Swedish green-burial firm to turn frozen corpses in compost
Karen Holst · 13 Apr 2011, 10:32
Published: 13 Apr 2011 10:32 GMT+02:00
The phrase ‘ashes to ashes, dust to dust’ has long been connected with burial services, having originated from the 17th century Book of Common Prayer.
But the idea of actually returning to the earth in an ecological manner that nourishes the soil is one that Swedish scientist Susanne Wiigh-Mäsak has sought to near-fruition across the span of a decade.
“We need to look at how we can take care of all organic material, including us. Our options today are definitely not appealing – slowly rotting in the soil or destroying the body by burning it in a way that is not gentle,” she says.
Terming the process ‘promession,’ Wiigh-Mäsak has worked tirelessly to bring this 100 percent ecological burial alternative to the wider world.
“Promession reshapes, dries and allows the body to be cared for by the soil. It offers a very natural connection with nature and a more appealing way to consider death.”
As she prepares to open the first ‘promator’ facility at the end of the year, Wiigh-Mäsak has received expressions of interest in the technology from more than 60 countries, including Vietnam, the United Kingdom, South Africa, the Netherlands, Canada and the United States.
Having a near life-long affection for protecting the planet, the 54-year-old ecologist and biologist worked in a chemical plant for 15 years with the ambition of affecting change from ‘the inside.’
Parallel to her career, Wiigh-Mäsak, a resident of the remote island of Lyr, about 80 kilometres off the shores of Gothenburg, began an organic gardening business.
“On the island, we grow our own food, our own vegetables, we sell potatoes and I quickly realized that there was too little knowledge about how to make a really good compost,” Wiigh-Mäsak says.
Taking it upon herself, she developed a way to construct compost ‘how nature intended’ and describes it as clean and effective. This method gained popularity and even earned her an award from the King of Sweden for her business innovation.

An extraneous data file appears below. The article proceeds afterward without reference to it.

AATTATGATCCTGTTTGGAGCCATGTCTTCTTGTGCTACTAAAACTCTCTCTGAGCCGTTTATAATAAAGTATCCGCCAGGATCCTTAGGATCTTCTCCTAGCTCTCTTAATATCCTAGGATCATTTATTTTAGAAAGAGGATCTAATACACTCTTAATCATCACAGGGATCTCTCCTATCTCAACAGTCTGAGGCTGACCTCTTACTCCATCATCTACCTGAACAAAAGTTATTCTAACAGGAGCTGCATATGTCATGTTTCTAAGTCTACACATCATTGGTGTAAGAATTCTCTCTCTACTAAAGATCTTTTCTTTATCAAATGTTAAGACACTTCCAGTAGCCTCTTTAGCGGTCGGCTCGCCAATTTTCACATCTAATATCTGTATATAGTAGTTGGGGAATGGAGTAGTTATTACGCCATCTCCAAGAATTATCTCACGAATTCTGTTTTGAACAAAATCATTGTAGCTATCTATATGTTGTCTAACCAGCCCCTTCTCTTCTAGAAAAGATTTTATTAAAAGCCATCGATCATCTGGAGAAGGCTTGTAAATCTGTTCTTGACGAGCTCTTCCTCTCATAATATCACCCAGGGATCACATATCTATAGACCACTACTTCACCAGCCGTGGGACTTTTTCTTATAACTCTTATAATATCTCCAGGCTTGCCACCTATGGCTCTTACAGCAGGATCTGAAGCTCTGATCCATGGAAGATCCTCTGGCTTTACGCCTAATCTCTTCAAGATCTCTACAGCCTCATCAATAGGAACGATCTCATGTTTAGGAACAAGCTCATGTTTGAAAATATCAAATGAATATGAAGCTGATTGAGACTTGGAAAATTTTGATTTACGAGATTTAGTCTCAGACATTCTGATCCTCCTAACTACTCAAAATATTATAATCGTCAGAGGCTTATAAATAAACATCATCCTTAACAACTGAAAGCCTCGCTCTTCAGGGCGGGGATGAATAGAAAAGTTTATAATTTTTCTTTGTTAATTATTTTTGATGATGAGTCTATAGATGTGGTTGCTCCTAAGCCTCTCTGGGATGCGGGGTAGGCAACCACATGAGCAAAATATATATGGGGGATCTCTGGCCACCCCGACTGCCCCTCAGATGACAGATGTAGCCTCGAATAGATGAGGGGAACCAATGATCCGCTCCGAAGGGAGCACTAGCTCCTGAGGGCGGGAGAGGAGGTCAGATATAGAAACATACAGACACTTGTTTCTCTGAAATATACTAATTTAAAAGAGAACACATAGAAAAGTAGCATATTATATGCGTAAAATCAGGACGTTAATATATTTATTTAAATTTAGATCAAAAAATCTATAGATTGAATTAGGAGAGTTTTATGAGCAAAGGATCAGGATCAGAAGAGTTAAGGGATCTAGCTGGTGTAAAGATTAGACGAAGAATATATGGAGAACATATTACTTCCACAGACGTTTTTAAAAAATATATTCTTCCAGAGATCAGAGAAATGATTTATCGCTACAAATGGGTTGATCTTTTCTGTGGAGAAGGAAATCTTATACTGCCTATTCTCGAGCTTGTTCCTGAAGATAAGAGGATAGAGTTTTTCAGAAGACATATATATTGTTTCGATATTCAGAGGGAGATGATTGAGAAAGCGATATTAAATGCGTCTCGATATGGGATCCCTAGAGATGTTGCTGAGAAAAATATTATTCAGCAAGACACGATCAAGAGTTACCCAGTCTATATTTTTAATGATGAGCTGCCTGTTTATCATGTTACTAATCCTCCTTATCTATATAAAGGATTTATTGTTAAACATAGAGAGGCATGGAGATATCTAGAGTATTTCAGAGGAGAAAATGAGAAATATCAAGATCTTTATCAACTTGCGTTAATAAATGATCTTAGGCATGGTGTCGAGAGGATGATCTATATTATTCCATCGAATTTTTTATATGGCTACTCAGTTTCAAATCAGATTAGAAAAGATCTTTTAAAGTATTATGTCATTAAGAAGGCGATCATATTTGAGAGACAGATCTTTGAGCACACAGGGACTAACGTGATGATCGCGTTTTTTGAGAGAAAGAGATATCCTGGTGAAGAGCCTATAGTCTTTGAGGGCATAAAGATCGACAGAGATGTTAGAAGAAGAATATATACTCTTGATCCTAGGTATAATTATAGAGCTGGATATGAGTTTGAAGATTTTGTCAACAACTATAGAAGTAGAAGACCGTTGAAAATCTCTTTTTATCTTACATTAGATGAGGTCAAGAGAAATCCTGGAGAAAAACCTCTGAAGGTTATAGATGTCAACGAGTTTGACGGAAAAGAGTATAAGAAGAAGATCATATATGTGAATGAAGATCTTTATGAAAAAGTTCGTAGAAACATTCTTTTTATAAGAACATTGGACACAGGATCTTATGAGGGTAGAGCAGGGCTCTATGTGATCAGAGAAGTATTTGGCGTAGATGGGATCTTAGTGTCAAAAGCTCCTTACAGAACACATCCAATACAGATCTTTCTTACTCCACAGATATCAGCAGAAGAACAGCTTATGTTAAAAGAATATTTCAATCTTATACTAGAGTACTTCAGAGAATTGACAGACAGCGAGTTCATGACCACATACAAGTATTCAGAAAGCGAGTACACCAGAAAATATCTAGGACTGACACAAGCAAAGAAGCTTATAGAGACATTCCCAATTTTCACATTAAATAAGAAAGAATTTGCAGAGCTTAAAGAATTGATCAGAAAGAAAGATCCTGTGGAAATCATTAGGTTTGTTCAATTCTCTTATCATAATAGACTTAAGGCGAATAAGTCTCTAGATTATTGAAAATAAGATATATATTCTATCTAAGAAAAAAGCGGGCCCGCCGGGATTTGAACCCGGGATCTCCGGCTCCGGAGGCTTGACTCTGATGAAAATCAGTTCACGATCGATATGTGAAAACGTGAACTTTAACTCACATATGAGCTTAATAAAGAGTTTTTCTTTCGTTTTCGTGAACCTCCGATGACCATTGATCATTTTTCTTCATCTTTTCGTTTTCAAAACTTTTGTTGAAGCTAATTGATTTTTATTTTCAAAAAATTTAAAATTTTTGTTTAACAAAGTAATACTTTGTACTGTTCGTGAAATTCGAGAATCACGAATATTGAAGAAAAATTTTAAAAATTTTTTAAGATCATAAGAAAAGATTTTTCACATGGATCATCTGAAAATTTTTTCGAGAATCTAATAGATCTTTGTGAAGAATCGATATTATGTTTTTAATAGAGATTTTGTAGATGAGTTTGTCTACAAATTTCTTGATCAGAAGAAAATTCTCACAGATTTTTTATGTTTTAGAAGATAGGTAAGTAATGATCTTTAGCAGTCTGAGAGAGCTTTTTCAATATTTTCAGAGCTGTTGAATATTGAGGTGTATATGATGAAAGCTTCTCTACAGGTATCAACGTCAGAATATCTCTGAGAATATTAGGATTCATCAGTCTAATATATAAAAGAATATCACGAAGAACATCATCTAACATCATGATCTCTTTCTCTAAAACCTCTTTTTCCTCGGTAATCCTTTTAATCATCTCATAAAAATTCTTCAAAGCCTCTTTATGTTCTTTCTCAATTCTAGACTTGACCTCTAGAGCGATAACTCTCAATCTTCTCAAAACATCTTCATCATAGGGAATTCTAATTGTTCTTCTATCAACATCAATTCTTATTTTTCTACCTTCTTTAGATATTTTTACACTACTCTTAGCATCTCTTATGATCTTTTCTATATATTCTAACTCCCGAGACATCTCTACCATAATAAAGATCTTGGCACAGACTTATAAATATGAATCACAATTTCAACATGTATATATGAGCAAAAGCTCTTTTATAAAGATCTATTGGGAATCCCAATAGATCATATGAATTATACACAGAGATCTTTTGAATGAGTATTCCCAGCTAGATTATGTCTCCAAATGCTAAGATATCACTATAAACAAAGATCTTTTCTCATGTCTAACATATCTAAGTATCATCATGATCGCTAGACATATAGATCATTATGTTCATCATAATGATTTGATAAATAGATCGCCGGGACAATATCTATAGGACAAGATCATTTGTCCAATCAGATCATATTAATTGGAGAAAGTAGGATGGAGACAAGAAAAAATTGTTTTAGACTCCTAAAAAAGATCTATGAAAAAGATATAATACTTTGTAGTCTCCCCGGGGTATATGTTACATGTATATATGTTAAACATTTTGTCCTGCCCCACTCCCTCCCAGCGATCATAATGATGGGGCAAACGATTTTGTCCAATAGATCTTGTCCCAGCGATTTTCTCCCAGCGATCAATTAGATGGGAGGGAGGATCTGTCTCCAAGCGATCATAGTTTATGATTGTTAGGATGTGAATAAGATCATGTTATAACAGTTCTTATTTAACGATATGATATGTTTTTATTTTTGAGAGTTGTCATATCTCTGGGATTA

“Later I got to thinking – we are almost seven billion people on the planet and in the next one hundred years we will all die – everyone will either rot or burn – and I did not find that acceptable,” she recalls.
“I decided that when I die, I would like to be composted and I kept thinking about how it could be done the way nature intended – to return to the same system from which we originated.”
In 1997, Wiigh-Mäsak established the company Promessa Organic, inspired by the Italian word promessa meaning oath or truth.
It is founded on the firm belief that a body can be returned to the ecological cycle in a dignified manner as a valuable contribution to the living earth.
At its most basic explanation, it involves recycling human bodies as fertilizer, a process based on preserving the body in a biological form after death and returning it to the soil.
The first step of promession is to remove the approximate 70-percent water component from the corpse.
Within a week and a half after death, the body is frozen to -18 degrees Celsius and then submerged in liquid nitrogen, a substance that Promessa Organic claims does not cause any environmental harm.
The body now very brittle is then treated to vibrations of specific amplitude that reduce the corpse to a fine organic powder, both hygienic and odourless. It finally is laid in a biodegradable container made of cornstarch.
“The remains are buried in a shallow grave and the living soil turns it into compost in about six to twelve months,” says Wiigh-Mäsak, who recommends planting a tree or rosebush next to the grave as a symbol of the deceased, knowing that the composted soil will support the plant’s life.